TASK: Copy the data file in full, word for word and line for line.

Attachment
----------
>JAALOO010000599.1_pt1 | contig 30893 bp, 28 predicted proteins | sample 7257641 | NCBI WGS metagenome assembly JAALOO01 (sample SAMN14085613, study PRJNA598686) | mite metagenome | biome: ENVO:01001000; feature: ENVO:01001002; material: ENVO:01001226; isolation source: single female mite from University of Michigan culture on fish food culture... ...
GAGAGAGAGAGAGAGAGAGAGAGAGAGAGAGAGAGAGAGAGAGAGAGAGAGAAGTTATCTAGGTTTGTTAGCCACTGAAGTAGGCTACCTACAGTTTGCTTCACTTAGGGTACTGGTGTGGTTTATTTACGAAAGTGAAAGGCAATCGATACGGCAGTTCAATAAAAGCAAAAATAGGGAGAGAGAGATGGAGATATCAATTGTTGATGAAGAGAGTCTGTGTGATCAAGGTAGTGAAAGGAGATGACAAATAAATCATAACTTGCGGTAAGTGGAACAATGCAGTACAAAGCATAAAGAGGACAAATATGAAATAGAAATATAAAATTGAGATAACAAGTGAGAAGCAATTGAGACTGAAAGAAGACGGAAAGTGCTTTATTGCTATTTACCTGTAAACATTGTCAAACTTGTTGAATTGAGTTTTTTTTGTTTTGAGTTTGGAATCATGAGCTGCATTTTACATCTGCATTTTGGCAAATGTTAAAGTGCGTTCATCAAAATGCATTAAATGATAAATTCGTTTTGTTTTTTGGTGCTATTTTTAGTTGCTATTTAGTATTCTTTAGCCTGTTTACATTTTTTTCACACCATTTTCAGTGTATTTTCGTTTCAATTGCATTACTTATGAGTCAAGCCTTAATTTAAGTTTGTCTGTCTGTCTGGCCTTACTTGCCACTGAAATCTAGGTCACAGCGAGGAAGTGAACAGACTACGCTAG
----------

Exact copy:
>JAALOO010000599.1_pt1 | contig 30893 bp, 28 predicted proteins | sample 7257641 | NCBI WGS metagenome assembly JAALOO01 (sample SAMN14085613, study PRJNA598686) | mite metagenome | biome: ENVO:01001000; feature: ENVO:01001002; material: ENVO:01001226; isolation source: single female mite from University of Michigan culture on fish food culture... ...
GAGAGAGAGAGAGAGAGAGAGAGAGAGAGAGAGAGAGAGAGAGAGAGAGAGAAGTTATCTAGGTTTGTTAGCCACTGAAGTAGGCTACCTACAGTTTGCTTCACTTAGGGTACTGGTGTGGTTTATTTACGAAAGTGAAAGGCAATCGATACGGCAGTTCAATAAAAGCAAAAATAGGGAGAGAGAGATGGAGATATCAATTGTTGATGAAGAGAGTCTGTGTGATCAAGGTAGTGAAAGGAGATGACAAATAAATCATAACTTGCGGTAAGTGGAACAATGCAGTACAAAGCATAAAGAGGACAAATATGAAATAGAAATATAAAATTGAGATAACAAGTGAGAAGCAATTGAGACTGAAAGAAGACGGAAAGTGCTTTATTGCTATTTACCTGTAAACATTGTCAAACTTGTTGAATTGAGTTTTTTTTGTTTTGAGTTTGGAATCATGAGCTGCATTTTACATCTGCATTTTGGCAAATGTTAAAGTGCGTTCATCAAAATGCATTAAATGATAAATTCGTTTTGTTTTTTGGTGCTATTTTTAGTTGCTATTTAGTATTCTTTAGCCTGTTTACATTTTTTTCACACCATTTTCAGTGTATTTTCGTTTCAATTGCATTACTTATGAGTCAAGCCTTAATTTAAGTTTGTCTGTCTGTCTGGCCTTACTTGCCACTGAAATCTAGGTCACAGCGAGGAAGTGAACAGACTACGCTAG